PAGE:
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Why Maxwell equations are not invariant under Galilean transformations, but invariant under Lorentz transformations? What is the deep physical meaning behind it?

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Are you looking for an explicit demonstration of these properties, or what....I mean, that set of equation simple has those mathematical properties. It's sort of like asking why a square ninety degree angles and not sixty degree one. The deep physical meaning is that physics is Einsteinian and not Galilean. –  dmckee Sep 11 '12 at 0:52

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The simplest answer is that Galilean transformations do not preserve the invariance of light's speed but Lorentz transformations do. Are you looking for something deeper?

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It tells you that the phenomena of electromagnetism are inherently relativistic and unlike mechanics there is no "Newtonian" low-velocity non-relativistic limit. Hence the equations have Lorentz structure built into them.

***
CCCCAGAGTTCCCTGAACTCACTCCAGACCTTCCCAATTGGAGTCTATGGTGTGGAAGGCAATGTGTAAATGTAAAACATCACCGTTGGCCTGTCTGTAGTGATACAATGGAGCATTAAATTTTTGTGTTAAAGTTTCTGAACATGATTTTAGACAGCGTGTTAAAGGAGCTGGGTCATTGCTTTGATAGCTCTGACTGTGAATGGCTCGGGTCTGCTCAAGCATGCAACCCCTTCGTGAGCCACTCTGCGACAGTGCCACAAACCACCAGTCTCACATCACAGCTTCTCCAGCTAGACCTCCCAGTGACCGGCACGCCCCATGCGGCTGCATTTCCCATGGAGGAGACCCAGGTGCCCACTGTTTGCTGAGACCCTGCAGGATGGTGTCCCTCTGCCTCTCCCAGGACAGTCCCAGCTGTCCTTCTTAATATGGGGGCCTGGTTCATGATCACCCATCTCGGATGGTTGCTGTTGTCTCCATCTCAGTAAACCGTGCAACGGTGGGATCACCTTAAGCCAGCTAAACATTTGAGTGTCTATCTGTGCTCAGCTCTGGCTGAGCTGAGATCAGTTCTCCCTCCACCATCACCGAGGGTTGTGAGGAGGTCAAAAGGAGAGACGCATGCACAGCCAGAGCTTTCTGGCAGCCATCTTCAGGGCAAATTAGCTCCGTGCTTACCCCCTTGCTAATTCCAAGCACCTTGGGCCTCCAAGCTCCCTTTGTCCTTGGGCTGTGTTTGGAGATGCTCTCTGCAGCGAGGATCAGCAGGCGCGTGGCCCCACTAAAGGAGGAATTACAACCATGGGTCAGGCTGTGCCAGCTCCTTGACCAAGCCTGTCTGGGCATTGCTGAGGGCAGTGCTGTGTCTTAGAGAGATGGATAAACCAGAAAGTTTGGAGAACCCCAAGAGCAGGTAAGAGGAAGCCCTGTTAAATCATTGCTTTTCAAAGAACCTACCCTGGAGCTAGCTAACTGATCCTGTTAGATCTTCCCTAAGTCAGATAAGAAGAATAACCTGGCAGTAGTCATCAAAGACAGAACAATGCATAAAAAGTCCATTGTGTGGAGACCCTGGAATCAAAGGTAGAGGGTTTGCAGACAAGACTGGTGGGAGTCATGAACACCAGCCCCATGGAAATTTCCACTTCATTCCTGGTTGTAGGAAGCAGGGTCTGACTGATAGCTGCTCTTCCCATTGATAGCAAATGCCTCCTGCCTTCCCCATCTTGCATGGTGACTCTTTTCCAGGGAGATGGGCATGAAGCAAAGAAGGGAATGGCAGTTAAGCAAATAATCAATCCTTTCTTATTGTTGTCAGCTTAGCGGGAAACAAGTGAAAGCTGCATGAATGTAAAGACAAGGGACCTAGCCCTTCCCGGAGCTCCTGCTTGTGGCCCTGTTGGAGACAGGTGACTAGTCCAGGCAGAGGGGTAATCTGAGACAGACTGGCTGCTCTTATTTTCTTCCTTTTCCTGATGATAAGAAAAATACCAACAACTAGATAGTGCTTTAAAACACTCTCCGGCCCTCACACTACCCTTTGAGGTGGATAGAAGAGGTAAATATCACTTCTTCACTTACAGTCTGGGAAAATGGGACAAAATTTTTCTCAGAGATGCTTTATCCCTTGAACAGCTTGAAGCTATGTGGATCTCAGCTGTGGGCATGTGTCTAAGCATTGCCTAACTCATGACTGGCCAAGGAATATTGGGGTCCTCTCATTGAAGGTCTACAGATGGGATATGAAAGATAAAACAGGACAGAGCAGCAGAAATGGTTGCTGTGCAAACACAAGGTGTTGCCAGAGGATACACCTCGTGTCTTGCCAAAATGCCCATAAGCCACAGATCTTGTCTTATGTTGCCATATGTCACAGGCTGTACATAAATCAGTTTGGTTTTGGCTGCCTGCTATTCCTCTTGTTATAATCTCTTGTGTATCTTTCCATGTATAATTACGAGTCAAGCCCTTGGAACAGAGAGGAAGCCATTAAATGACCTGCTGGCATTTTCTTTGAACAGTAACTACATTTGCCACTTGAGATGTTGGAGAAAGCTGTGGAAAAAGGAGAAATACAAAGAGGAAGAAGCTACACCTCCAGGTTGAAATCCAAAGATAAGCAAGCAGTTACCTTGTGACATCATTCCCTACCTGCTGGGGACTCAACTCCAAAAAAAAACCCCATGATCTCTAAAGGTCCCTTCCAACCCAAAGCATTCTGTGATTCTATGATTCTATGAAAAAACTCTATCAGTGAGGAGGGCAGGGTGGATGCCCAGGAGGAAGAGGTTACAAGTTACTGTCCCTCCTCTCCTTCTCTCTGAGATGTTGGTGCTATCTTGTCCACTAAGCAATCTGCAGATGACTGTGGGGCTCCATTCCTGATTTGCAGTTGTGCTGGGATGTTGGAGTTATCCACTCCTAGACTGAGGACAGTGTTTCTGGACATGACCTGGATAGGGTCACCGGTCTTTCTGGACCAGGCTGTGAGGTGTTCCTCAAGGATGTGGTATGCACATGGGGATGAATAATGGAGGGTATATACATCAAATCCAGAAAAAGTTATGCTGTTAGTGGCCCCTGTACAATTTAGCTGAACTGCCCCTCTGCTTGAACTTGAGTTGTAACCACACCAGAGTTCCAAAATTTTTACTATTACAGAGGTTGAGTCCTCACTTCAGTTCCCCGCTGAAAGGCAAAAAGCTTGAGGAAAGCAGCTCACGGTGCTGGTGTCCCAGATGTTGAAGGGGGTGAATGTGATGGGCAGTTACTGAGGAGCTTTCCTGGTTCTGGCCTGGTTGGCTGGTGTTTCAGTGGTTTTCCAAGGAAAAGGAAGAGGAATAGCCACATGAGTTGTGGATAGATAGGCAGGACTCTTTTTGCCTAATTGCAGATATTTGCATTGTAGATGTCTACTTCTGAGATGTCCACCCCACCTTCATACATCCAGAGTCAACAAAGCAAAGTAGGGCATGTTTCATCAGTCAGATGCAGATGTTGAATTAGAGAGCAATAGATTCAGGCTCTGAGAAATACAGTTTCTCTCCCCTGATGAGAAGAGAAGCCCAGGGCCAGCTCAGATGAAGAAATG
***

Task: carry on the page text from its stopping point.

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You can make a quasistatic approximation when the timescale of the sources $T$ and the size of the system $L$ are such that $L/T \ll c$, or $L/c \ll T$. This means that the field propagates through the entire system much faster than the sources vary. This is a non-relativistic approximation since we get action at a distance. Of course, we can't capture all EM phenomena in this approximation. In particular, radiation is usually studied in the opposite regime $r/c \gg T$ where $r$ is the distance to the source. –  Robin Ekman Jul 6 at 18:05

This is because electromagnetic radiation is a manifestation of some properties of the spacetime, consequently it has to be invariant under those transformations which preserves the spacetime interval invariant.

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